by plebeian (#46763981) Attached to: How Apple's CarPlay Could Shore Up the Car Stereo Industry
1. A bright enough display on the phone eats a lot of juice. If you are going to have your phone display on all the time so that you can change music or have a nav display you really need to have it plugged into external power. 2. If you are going to have to plug it in why not run everything over the physical plug. It removes problems introduced by Bluetooth (RF interference, degraded sound quality, extra power drain..etc). 3. It allows people to update their displays as new technology becomes available. Updating an App to support the new 8" 4K oled tablet that comes out in a year or two is a hell of a lot easier than replacing a bunch of built in entertainment clusters. 4. If you were a car manufacturer you could sell a premium entertainment system that is basically a $100 amp with a $200 tablet on the front end(all you have to do is develop the app). Considering they wanted $2100 for a bluetooth entertainment/nav system when I bought my last car you could charge $1000+ and make a killing. 5. By developing an app in house you could incorporate music controls and performance/error monitoring in a single system(this could be seen as a drawback by manufacturers that are tied into a dealership network as dealerships make a lot of money because of the lack of adequate error reporting being built into vehicles today). Need I go on..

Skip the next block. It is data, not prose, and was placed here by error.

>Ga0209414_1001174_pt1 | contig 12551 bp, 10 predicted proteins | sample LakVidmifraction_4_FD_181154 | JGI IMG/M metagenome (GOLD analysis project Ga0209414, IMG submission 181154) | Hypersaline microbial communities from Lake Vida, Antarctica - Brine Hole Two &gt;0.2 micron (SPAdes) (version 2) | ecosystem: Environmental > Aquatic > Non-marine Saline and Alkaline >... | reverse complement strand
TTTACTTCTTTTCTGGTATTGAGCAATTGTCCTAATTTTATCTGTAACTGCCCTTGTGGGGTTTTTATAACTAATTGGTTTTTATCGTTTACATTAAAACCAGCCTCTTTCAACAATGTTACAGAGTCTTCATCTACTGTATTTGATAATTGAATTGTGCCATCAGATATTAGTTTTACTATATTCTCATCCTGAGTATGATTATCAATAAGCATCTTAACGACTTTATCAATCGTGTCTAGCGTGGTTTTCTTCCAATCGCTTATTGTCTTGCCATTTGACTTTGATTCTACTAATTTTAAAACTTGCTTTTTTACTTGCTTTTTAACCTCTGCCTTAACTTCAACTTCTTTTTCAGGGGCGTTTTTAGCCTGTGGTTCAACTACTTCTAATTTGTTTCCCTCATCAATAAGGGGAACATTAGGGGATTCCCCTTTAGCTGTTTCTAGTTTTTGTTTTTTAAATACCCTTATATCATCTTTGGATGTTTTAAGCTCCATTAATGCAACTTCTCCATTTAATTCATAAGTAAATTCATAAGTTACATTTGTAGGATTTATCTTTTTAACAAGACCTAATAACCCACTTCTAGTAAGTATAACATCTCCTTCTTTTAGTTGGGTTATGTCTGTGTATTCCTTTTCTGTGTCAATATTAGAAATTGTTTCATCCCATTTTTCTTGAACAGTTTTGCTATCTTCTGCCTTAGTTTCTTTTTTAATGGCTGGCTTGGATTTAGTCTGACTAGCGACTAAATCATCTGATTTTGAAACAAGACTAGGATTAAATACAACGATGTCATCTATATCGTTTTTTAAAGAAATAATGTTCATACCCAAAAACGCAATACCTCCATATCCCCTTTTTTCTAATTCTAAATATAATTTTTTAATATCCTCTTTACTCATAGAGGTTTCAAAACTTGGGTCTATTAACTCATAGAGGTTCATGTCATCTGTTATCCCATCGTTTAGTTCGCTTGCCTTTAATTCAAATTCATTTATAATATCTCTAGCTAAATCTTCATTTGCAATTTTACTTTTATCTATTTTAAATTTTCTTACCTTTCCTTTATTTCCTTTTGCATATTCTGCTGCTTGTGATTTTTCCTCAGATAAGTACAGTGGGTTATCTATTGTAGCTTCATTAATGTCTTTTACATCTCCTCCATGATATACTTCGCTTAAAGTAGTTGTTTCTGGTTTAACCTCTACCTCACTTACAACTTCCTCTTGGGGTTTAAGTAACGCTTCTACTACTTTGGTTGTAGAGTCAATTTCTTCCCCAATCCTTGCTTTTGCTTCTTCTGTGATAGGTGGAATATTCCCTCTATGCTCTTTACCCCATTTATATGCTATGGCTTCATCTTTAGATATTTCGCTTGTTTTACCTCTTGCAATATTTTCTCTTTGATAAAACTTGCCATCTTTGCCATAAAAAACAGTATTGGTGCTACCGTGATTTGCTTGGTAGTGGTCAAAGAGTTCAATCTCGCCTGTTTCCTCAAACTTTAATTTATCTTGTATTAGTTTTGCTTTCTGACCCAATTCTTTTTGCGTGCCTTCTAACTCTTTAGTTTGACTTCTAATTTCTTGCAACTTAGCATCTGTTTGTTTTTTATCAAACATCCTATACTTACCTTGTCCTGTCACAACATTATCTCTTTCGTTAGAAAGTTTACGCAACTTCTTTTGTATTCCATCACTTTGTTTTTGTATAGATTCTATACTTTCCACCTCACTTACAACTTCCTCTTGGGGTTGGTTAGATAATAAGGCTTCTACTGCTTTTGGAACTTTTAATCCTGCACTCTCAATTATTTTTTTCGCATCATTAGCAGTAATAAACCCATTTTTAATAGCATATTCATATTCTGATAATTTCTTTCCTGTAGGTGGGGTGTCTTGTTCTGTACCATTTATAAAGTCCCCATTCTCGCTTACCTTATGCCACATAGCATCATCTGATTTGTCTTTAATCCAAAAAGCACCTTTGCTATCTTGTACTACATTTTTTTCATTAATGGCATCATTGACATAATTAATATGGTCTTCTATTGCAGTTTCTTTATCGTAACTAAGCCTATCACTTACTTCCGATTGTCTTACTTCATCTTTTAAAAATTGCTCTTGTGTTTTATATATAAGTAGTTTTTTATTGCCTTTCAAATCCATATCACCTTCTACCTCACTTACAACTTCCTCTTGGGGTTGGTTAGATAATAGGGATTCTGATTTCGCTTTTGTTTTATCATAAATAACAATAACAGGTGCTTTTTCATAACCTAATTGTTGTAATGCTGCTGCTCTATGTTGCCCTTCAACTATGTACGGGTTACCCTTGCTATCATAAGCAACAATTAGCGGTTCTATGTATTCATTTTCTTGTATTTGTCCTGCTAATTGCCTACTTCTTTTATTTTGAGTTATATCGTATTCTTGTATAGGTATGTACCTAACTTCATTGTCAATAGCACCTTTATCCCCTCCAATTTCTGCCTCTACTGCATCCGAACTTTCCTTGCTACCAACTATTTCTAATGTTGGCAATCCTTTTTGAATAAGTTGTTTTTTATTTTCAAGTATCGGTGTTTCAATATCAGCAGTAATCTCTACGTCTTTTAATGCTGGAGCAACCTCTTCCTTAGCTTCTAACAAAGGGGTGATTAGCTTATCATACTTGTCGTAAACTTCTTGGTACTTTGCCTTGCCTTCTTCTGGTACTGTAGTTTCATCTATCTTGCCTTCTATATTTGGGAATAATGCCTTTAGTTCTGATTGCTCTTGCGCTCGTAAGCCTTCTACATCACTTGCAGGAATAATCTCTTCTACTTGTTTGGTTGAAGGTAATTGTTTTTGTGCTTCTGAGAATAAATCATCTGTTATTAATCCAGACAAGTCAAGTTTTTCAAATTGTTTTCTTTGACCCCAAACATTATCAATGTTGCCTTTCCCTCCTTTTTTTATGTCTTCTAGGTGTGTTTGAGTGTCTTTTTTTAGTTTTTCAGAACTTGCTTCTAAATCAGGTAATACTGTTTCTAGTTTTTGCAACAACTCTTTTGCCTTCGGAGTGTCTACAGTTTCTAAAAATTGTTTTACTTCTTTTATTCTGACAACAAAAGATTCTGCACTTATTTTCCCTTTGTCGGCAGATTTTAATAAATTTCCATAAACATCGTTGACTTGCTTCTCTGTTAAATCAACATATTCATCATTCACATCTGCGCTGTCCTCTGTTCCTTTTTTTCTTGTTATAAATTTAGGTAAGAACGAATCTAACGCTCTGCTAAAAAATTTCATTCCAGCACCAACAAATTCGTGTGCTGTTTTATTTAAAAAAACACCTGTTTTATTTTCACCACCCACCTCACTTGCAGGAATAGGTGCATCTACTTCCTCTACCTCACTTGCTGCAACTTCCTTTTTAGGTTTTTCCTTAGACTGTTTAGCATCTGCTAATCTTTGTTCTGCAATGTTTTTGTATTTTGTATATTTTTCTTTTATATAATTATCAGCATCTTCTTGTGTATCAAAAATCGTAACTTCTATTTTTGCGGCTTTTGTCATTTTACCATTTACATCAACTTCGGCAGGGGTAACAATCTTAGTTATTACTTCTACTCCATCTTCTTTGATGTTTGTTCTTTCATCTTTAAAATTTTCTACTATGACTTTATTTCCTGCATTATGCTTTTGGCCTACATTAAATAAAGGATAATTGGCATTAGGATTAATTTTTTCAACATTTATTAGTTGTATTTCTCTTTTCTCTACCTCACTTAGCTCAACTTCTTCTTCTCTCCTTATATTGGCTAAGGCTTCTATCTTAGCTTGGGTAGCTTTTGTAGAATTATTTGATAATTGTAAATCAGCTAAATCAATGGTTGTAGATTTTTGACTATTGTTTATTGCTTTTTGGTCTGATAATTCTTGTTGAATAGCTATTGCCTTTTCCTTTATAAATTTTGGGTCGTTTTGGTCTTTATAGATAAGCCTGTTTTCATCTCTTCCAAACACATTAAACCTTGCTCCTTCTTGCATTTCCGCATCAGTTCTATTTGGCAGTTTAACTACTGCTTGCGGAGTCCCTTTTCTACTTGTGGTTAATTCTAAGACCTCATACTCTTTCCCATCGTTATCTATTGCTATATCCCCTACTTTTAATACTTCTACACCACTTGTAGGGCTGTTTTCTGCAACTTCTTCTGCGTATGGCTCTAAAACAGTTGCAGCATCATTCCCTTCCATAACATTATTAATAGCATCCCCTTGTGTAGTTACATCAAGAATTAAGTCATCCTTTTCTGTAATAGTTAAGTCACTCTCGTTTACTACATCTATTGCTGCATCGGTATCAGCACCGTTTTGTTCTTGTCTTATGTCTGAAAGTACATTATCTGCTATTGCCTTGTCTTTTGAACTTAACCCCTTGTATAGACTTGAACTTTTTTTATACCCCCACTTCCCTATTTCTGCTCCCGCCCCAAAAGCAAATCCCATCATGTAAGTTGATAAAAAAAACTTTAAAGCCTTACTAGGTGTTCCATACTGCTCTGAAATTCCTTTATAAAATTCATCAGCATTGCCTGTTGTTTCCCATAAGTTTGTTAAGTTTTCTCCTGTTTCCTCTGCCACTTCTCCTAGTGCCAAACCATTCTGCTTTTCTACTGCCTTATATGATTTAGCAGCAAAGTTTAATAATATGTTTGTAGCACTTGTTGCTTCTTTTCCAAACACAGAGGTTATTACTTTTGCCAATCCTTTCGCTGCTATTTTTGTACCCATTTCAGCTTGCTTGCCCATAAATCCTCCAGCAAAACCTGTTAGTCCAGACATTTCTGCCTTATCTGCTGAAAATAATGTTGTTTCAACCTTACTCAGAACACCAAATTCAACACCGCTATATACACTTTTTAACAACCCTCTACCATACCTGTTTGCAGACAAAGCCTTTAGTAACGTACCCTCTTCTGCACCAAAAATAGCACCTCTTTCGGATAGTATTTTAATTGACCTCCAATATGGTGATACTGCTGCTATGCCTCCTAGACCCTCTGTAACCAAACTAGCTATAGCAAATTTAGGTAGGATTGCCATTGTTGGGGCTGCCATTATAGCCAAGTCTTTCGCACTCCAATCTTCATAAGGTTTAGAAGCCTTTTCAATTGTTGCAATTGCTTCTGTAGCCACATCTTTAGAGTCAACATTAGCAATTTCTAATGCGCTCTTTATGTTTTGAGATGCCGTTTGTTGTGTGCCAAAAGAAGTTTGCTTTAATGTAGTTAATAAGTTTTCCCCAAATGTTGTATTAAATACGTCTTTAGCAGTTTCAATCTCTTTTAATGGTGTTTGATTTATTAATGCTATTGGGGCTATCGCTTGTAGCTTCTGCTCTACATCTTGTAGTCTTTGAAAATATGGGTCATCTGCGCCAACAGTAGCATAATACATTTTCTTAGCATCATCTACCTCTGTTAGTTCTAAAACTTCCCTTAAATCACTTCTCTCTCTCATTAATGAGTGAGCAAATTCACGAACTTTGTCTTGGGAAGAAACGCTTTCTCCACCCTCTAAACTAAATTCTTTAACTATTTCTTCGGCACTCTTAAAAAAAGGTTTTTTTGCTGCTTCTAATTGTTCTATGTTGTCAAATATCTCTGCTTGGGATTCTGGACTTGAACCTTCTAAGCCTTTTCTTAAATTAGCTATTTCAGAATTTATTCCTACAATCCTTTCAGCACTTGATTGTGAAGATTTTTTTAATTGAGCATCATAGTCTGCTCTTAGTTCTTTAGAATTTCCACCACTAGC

Comment: Why spend another $700 for a car stereo (Score 4, Interesting) 194

by plebeian (#46762525) Attached to: How Apple's CarPlay Could Shore Up the Car Stereo Industry
What I really want is someone to design a micro USB car dock and app so that I can plug my android phone in and have it replace the Stereo and GPS, charge, and allow me to display performance data (a la Torque) at the same time. All I really need mounted in the dash is an AMP and speakers. P.S. make it compatible with tablets as well..

Comment: Re:Implied warranty. (Score 1) 650

by plebeian (#46685457) Attached to: Should Microsoft Be Required To Extend Support For Windows XP?
I meant to draw a parallel between the states implied warranty for manufactured goods and software development. From a end user perspective I don't see why software should be treated differently than hardware. The whole line of reasoning that it cannot be enforced because a third party sold the product (and may have set expectations incorrectly is bunk). If someone sold me a car by telling me that it worked under water and I drove it off the end of the pier, I would not have a case against the manufacturer, I would have to sue the person who told me the car would run underwater (or maybe better yet be accountable for my own actions in not reading the information provided by the manufacturer).